- The strategy of scaffolding can never be completed without mentioning Vygotsky’s ZPD, which is properly addressed in Part Three of this chapter. Nevertheless, the quote “Scaffolding is …of instructional process which works in a task-sharing situation between the teacher and the student.” in the last paragraph doesn’t seem to fit in with the preceding fading concept and the following two key aspects. I believe the quote is better interpreted to supplement the feature of collaboration. Also, I think the diagram (Figure 1) would well correlate ZPD with scaffolding.
- Part Four: It is valueless to address Lange’s two major steps of developing and executing the plan involved in instructional scaffolding here. I think all strategies involve the two steps. The five features are worth mentioning, even though the scenario analysis is awkward when it seems designed to fit the features. The paragraph beginning with Larkin’s quote about meeting individual’s needs, which is another important feature of scaffolding, should be presented lastly or first in this part, instead of inserting between five features and scenario analysis.
- Part six, except for Lange’s fifth method which is not mentioned, the rest is clearly explained with examples. This part can be expanded by adding in the facilitative tools from part one.
- The authors arrange Part eight with educational situations ranging from preschool to adult education and non-traditional settings. This part should be condensed and presented as a “review of scaffolding studies.” There is no need to state all these settings chronologically; especially elementary and business for which the author fails to list pertinent studies. Furthermore, it would be better if the application in adult and higher education can be depicted under multimedia circumstance. The “Decision Point” software is trendy and it would be fascinating to know exactly how the three types of hard scaffolds work to realize the software. As the author notes, this type of software “is portable, could be used asynchronously, and allows the learners more independence.” Thus, it should be useful to everyone, not limited to higher and adult learning. Finally, Reciprocal Teaching is one of the most common applications of scaffolding. “Brown and Palincsar (1989) have noted that reciprocal teaching is explained by three related theories of guided learning: Vygotsky's zone of proximal development (Vygotsky, 1978), proleptic teaching (Wertsch & Stone, 1979; Rogoff & Gardner, 1984), and expert scaffolding (Wood, Bruner, & Ross, 1976).” (Rosenshine & Meister, 1994). Therefore, a discussion on reciprocal teaching should be integrated to make this part complete.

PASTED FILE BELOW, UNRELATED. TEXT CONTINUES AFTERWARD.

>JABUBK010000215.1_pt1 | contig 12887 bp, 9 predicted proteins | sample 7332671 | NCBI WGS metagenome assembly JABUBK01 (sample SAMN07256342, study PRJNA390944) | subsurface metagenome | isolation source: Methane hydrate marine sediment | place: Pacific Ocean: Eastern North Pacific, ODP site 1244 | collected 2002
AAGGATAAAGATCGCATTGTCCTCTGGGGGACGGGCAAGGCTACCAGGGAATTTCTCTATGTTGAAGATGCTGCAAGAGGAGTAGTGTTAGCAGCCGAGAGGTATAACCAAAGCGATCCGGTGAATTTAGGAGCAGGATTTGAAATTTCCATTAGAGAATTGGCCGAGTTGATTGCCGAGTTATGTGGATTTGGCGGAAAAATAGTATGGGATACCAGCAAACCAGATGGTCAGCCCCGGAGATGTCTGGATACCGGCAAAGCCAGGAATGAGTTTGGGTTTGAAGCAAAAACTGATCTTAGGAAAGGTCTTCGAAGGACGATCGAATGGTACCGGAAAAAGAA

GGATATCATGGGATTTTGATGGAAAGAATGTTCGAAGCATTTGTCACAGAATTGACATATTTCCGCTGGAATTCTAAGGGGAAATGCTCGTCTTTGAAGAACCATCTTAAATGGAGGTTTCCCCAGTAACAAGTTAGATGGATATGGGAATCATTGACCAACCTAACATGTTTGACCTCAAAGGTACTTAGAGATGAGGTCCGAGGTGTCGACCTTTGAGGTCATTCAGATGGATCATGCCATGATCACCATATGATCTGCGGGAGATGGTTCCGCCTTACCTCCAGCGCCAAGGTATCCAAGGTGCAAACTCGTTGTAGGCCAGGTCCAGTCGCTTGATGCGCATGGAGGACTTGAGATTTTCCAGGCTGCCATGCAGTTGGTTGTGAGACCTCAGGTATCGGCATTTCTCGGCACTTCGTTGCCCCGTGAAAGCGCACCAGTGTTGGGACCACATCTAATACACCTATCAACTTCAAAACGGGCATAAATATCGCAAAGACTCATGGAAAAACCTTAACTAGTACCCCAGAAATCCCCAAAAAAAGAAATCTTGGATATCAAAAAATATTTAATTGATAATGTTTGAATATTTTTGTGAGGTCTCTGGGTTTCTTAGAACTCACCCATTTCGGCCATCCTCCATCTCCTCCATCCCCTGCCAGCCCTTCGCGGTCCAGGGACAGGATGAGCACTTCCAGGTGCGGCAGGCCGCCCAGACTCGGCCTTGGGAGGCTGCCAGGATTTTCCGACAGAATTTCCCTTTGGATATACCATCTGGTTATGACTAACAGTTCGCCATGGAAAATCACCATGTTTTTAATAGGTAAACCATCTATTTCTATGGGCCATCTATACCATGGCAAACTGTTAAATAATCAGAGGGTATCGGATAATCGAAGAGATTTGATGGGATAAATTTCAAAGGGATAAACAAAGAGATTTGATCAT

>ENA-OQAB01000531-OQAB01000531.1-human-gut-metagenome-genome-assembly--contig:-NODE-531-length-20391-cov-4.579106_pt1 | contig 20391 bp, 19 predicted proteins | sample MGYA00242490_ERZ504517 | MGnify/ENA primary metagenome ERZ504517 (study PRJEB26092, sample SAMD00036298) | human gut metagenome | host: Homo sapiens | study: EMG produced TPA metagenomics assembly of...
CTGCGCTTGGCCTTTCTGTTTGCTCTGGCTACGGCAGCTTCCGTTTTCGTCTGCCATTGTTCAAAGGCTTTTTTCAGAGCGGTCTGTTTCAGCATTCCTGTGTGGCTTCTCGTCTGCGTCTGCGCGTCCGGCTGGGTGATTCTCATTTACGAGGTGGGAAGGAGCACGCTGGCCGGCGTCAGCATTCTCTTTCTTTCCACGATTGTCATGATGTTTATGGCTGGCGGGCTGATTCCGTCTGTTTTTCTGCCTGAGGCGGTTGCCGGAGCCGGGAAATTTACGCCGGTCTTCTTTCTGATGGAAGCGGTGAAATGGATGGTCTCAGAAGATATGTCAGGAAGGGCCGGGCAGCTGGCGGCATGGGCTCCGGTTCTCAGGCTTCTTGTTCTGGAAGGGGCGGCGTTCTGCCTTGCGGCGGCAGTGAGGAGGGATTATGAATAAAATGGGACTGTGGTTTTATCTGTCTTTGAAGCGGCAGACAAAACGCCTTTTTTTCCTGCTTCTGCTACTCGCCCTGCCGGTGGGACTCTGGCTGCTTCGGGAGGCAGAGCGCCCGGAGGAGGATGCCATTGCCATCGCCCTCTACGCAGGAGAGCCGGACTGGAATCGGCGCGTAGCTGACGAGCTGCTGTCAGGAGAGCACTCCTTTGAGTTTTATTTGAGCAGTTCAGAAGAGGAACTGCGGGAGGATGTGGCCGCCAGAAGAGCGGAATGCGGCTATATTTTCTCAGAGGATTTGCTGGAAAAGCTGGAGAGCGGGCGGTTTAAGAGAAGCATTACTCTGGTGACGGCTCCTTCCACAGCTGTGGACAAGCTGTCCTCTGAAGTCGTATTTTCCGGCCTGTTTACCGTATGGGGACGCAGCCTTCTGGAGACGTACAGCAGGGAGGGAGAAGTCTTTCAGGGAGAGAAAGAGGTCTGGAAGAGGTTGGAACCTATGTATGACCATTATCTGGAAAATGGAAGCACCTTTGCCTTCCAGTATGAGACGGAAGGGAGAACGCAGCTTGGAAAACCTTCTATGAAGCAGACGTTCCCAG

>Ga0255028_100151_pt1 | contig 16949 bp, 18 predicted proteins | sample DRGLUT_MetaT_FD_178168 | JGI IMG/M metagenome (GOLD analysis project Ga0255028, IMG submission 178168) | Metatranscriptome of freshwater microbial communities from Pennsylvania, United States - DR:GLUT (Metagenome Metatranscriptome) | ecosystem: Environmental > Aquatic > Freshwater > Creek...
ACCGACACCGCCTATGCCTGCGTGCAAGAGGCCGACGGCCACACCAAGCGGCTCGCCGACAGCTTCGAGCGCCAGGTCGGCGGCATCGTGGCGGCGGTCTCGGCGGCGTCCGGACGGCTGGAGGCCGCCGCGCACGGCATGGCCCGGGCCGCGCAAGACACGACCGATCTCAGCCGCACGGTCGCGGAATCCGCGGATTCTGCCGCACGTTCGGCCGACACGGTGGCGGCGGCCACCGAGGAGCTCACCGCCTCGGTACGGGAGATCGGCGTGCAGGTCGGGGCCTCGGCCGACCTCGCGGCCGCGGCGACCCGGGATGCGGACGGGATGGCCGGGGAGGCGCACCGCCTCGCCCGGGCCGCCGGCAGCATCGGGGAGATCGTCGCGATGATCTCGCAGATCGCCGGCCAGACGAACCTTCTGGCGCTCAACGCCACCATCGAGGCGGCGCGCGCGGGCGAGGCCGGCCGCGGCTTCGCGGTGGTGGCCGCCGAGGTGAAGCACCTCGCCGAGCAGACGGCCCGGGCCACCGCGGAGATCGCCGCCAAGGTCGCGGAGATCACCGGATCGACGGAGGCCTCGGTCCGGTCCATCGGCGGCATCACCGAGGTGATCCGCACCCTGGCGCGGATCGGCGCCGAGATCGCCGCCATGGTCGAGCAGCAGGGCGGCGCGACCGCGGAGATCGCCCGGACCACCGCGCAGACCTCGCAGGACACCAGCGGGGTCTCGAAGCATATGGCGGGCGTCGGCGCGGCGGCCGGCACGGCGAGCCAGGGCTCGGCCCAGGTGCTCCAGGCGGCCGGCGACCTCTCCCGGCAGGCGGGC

- The challenges and benefits of scaffolding in Part Nine, which should be revised, are incomplete without further explaining and the sources are not cited. For example, the first challenge mentioned can be explained: As Van Der Stuyf pointed out, “However, this is also the biggest disadvantage for the teacher since developing the supports and scaffolded lessons to meet the needs of each individual would be extremely time-consuming.”(2002). And the rest of the claims should be done in a similar way.
- Ten principles of effective teaching in Part Ten can be integrated into elaborating the benefits of scaffolding. Otherwise, exactly how scaffolding supports the ten principles of effective teaching is not accounted for.
- Adding Conclusion to the end can make the whole chapter more complete.
Rosenshine, Barak & Meister, Carla. Reciprocal Teaching: A Review of the Research. Retrieved September 17, 2007, from http://www.jstor.org/view/00346543/ap040300/04a00030/0.
Van Der Stuyf, R. Rachel. (2002).Scaffolding as a Teaching Strategy. Retrieved September 17, 2007, from http://22.214.171.124/scholar?hl=en&lr=&q=cache:jBUBzVFSiGkJ:condor.admin.ccny.cuny.edu/~group4/Van%2520Der%2520Stuyf/Van%2520Der%2520Stuyf%2520Paper.doc+scaffolding,+benefits.